3.1 In the 2nd Progress Report of the TRCT (December 2011), TRCT has requested that all parties involved in the conflict shall exercise caution and not commit any act which could adversely affect the reconciliation progress. TRCT acknowledged that such a situation of conflict still exists in Thai society. Therefore, TRCT would like to emphasize that all parties involved in the conflict – the government; the prime minister, the opposition, political parties, political groups, those involved in the supervision and control of the use of state power, media, individuals and other agencies need to take cautious measurements regarding the situation of the conflict in order to create a supportive environment for national reconciliation by giving priority to the interest of the people of the nation, they must be tolerant, listen to the opinions of all parties and not commit any act that could escalate the conflict in the future.
    The Reconciliation process takes time, endurance and the engagement of all parties and all sectors, as well as, tools and mechanisms that can support the process of reconciliation, for instance, disclosing truth and root causes of the violent incident, reparation and restoration support for those affected by the violent incident, providing compensation to the victim, prosecution of accused person or defendants which must be proceeded in concrete manners with every individual treated equally and fairly, mediation process, and organizing public forum in order to build a common understanding with the support of the government. This, however, requires “time” which is a very important factor in achieving reconciliation. TRCT believes that accelerating the process of reconciliation can harm the purpose of creating a supportive environment for reconciliation. Society may not trust one another, it can become a serious obstacle in the negotiation process which aims to seek for possible solutions and create a better understanding among the people within Thailand, consequently, leading to national reconciliation. Therefore, the process of reconciliation must be conducted with awareness, cautious, transparency and based on democracy principles which include the participation of every party.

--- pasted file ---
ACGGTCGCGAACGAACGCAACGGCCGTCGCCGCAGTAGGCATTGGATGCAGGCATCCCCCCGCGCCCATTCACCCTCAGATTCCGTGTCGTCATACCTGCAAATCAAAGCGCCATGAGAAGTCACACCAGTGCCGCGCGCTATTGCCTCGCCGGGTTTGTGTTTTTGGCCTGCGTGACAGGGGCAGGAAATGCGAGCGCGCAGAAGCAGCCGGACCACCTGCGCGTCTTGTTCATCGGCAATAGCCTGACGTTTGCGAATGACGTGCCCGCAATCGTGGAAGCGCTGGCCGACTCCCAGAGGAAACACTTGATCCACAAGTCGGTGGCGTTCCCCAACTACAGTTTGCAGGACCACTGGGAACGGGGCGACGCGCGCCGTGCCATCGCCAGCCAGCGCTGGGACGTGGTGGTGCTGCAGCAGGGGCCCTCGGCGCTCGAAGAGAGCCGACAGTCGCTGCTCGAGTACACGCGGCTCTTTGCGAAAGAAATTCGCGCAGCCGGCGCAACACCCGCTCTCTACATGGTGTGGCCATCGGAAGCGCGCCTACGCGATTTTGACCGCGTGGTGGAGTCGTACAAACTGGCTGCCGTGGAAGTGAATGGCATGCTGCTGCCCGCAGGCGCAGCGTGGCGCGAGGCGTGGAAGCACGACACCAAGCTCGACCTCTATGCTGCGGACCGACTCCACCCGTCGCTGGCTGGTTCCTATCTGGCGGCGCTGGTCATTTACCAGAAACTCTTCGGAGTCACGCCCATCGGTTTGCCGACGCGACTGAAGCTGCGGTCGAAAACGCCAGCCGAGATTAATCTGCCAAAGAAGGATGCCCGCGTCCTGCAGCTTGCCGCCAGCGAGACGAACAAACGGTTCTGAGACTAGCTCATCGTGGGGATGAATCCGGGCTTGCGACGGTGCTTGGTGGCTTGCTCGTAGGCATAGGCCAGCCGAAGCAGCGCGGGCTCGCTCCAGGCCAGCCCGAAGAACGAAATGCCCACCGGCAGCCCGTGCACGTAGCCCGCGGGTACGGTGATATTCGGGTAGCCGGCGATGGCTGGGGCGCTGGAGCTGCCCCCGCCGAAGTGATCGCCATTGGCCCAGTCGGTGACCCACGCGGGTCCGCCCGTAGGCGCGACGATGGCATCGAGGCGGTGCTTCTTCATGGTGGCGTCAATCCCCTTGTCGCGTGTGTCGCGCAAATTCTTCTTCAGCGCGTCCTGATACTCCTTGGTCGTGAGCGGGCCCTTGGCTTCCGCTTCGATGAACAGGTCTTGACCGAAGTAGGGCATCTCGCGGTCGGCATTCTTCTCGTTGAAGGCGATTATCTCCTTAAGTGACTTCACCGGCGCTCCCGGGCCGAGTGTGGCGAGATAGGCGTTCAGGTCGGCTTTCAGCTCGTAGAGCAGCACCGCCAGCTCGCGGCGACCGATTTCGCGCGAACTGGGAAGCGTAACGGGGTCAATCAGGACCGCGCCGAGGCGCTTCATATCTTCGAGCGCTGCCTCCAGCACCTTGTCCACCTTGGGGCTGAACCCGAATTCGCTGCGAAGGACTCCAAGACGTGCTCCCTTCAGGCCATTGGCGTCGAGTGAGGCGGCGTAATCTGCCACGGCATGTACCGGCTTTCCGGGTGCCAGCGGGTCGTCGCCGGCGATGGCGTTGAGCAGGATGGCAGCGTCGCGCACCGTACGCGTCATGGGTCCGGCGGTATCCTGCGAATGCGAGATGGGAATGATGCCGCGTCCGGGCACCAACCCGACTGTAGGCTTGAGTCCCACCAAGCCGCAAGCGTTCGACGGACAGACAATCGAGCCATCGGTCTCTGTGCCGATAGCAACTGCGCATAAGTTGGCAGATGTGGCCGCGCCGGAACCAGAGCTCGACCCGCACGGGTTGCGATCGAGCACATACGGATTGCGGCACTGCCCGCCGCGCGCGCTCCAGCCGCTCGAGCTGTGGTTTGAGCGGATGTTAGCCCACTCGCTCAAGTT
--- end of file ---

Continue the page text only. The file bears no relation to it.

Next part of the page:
3.2 Before presenting the first interim report (launched in April 2011) prior to the term of office of the current government, TRCT made the following two recommendations:
    First Recommendation: TRCT remarked on the use of shackles on accused persons
    held by the Department of Corrections. TRCT pointed out that this was inappropriate and
    incorrect according to international conventions and that this practice should be adjusted to
    meet such international conventions and standard practices related to accused persons.29
    Second Recommendation: TRCT presented a recommendation relating to the
    unlawful holding of individuals by the state justice system. TRCT recommended that every
    agency within the system of justice of the country create a mutual understanding so as to
    ensure fairness which is of fundamental importance in building reconciliation and peace
    within the country.30